Maka Chikowero: Scoring On and Off The Pitch
16-year-old Makanaka Chikowero continues to make waves in the United States after she recently won the Chicago Red Stars #SHEINSPIRESME Award, an annual award that is presented to women who exemplify leadership, practice social responsibility, and inspire and uplift their community.
Together with two other winners, Maka was recognised for the philanthropic work she continues to do in Zimbabwe, though empowering young, rural girls, particularly in Chimanimani.
Through a non-profit based organisation she founded called MTC Educate A Girl Inc, the teen football sensation says she is on a mission to change lives on and off the field and is using her football exploits to fight for the rights of the girl child.
“Being on a soccer team gives you a platform to speak to people your age and share experiences that you have had with others and soccer gives you a fighting spirit, even if you’re losing in a game, it gives you the drive to potentially want to get a draw or hopefully win and this can apply to off the pitch as well,” she told 263Chat from her US base.
Maka, like many Zimbabweans, moved to the United States with her family aged two and at age six, when she found passion in sports, she took it upon herself to embark on a journey to help other girls back in Zimbabwe.
She has been relentless since, a feat which continues to propel her to stardom.
Recently, she was amongst 147 individuals from 42 countries nominated for the 2020 International Children’s Peace Prize.
Although she fell agonizingly short, she was eventually rewarded with a recent accolade which she dedicated to the girls she is helping.
“This is not only a win for me but a win for the girls that I’m supporting and it keeps me going every day that I’m able to make a change in their lives even if it’s a very small thing, it keeps me going. I hope it keeps the girls going as well,” she said.
She credits her mentors for nurturing her towards the path she has taken. At just 10, Maka was rubbing shoulders with the cream de la cream in the activism world after being invited to the United Nations youth conference, which was no mean feat for someone her age.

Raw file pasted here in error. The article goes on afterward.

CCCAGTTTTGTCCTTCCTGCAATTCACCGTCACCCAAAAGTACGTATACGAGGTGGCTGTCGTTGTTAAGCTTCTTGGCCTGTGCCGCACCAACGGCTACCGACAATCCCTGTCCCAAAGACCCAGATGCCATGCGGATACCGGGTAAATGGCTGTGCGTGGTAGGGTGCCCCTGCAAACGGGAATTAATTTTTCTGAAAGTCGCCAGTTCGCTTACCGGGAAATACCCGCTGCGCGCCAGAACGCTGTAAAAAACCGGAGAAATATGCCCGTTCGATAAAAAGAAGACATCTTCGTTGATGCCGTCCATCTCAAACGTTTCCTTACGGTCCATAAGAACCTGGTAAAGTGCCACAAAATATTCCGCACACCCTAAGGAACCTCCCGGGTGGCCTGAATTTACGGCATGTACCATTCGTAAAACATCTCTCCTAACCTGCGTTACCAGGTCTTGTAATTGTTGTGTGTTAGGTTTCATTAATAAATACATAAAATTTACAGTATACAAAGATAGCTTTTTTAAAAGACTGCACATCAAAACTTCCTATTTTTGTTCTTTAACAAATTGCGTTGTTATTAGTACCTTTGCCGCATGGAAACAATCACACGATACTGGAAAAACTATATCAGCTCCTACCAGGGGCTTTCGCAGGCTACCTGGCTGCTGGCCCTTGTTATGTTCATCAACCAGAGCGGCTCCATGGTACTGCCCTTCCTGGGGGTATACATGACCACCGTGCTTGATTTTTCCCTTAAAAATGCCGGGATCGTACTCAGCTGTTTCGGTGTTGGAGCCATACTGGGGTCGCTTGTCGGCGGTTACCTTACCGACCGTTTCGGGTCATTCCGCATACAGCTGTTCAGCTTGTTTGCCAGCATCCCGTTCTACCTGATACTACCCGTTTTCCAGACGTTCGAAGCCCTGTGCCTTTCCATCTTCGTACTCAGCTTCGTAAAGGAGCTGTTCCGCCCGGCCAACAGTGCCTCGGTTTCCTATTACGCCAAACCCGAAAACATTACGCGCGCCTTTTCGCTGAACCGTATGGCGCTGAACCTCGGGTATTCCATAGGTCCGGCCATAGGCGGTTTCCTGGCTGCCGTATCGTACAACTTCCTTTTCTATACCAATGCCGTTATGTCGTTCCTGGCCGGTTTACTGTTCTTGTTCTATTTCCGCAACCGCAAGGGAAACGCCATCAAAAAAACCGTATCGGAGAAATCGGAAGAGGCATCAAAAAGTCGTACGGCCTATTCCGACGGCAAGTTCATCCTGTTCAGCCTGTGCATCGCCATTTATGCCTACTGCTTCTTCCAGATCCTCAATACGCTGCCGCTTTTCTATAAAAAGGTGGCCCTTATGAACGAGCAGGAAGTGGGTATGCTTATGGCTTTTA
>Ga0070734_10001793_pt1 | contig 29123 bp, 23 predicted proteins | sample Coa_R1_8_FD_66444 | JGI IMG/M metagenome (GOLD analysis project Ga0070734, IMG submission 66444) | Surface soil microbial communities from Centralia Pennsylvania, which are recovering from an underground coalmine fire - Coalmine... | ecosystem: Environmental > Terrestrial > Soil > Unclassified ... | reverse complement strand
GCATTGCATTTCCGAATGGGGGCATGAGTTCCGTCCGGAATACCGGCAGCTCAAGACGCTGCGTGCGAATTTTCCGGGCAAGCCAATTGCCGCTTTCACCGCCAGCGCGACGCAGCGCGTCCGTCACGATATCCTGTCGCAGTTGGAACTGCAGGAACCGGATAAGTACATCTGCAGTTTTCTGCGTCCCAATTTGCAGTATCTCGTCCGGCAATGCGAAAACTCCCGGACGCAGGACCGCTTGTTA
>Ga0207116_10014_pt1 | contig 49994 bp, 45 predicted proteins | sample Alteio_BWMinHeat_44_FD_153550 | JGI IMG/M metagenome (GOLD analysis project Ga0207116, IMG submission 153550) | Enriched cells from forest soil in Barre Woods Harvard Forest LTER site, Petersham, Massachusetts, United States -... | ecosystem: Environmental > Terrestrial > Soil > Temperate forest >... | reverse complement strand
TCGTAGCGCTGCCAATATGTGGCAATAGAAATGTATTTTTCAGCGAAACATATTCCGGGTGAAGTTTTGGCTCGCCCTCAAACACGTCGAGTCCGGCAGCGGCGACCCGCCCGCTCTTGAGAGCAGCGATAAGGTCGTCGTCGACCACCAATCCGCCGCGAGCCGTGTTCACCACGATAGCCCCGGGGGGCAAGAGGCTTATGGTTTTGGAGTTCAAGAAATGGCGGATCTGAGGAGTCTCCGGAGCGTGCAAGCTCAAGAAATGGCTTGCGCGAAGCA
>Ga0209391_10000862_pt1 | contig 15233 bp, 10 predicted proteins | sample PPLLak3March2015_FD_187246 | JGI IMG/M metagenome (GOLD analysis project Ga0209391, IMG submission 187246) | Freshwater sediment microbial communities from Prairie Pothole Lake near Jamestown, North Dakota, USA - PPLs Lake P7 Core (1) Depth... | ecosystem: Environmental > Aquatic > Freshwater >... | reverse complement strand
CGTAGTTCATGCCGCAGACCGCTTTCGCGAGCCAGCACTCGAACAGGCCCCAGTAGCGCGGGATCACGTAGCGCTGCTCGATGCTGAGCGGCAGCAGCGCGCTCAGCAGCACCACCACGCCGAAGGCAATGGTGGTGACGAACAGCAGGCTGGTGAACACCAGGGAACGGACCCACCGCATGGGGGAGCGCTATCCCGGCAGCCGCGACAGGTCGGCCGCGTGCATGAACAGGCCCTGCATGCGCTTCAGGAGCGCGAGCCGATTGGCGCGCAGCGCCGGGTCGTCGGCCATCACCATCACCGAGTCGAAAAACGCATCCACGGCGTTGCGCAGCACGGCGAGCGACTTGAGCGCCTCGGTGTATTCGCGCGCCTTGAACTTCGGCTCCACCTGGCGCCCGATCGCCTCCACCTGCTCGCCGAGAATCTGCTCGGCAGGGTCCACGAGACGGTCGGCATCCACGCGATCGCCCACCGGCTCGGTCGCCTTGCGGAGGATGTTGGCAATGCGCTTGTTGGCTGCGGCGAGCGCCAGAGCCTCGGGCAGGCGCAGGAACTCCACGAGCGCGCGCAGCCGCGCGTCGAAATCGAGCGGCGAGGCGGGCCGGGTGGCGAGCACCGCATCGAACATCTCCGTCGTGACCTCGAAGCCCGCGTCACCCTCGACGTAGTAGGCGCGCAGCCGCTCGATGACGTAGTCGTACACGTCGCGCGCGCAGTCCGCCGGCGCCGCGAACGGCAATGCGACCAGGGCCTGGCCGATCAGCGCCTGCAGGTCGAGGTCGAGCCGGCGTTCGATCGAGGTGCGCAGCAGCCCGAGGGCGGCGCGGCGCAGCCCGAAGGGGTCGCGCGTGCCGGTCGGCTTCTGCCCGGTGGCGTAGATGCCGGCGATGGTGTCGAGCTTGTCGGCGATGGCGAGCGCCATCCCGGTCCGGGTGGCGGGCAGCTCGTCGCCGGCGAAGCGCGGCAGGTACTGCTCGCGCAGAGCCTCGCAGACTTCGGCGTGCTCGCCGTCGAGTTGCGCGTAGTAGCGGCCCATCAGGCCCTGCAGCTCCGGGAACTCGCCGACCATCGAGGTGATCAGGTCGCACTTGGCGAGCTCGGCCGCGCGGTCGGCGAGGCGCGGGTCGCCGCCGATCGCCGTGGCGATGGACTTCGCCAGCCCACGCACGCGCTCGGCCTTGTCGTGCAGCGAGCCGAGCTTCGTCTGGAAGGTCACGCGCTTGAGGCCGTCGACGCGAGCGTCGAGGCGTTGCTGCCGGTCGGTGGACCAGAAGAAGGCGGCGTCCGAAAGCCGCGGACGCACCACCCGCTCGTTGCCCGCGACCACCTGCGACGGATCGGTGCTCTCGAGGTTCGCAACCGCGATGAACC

“My journey on being a philanthropist has been an exciting one, I have had many great mentors who have been able to help me and guide me throughout this path and I would not be able to be where I’m today without their assistance. I’m very grateful that I have them in my life,” she adds.
“I’m also very thankful to well-wishers in my community and beyond who have supported me by making donations as well as providing materials to pass on to the girls that I’m supporting,” the attacking midfielder said.
But just like most advocacy work in Zimbabwe, there are hiccups to reaching the intended receptors of the good work.
Issues to do with Gender-Based Violence, which has remained a contentious subject around the world, are not adequately accepted, especially with the traditional communities.
Until recently, GBV had been ignored by traditional leaders but with extensive engagements, more and more leaders are beginning to wake up to the harsh reality that this is a scourge worth talking about.
In this regard, the MTC has been engaging traditional leaders with the aim to tackle the vice.
“We have problems based around bringing awareness to gender-based violence and our field officer who is a gender champion is meeting with traditional leaders to spread the message around GBV and in the near future we hope to have a soccer tournament that can bring the girls together to potentially amplify the awareness around GBV,” Makanaka says.
The world is currently commemorating 16 Days of Activism against Gender-Based Violence. 2020 has seen an alarming increase in the number of GBV cases as people and families spent more time indoors due to the COVID-19 induced lockdown.
To amplify the message, Maka’s organisation has engaged law enforcement agencies to teach the girls about safe spaces.
“Before the training sessions, we have the girls meet with local law enforcement as well as health officers who talk to them about abuse as well as their bodies to ensure a safe environment for the girls,” adds Maka.
But what drives her to do the work she does?
“I want to see a world where there is an equal playing field despite where you live your, income or your status. Whether you are an orphan or not, I want to see you rise and be successful. I hope the girls will not be left behind because these are athletes working to level the playing field.
“I do understand that not all problems are going to be magically solved overnight due to the issues that were brought to the forefront by the pandemic. issues such as the digital divide where even if we were to put the girls back in school, they cannot participate after being left behind in online learning,” she says.
She adds that although she has had more exposure in the land of the free, it was not a determinant factor in her taking the path she has chosen.
“I don’t think moving to the United States would have changed anything, in my opinion, I think it only takes a curious mind and an empathic heart for you to realize and notice the inequalities in your communities,” she says.
In inspiring other girls, Maka says, like in sports, giving up is not an option. She urges young girls to follow their passions.
“My message to girls who want to be like me is to be yourself, stand up for what you believe in, work hard and as I always say, the future is young, the future is female and the future is bright,” she says.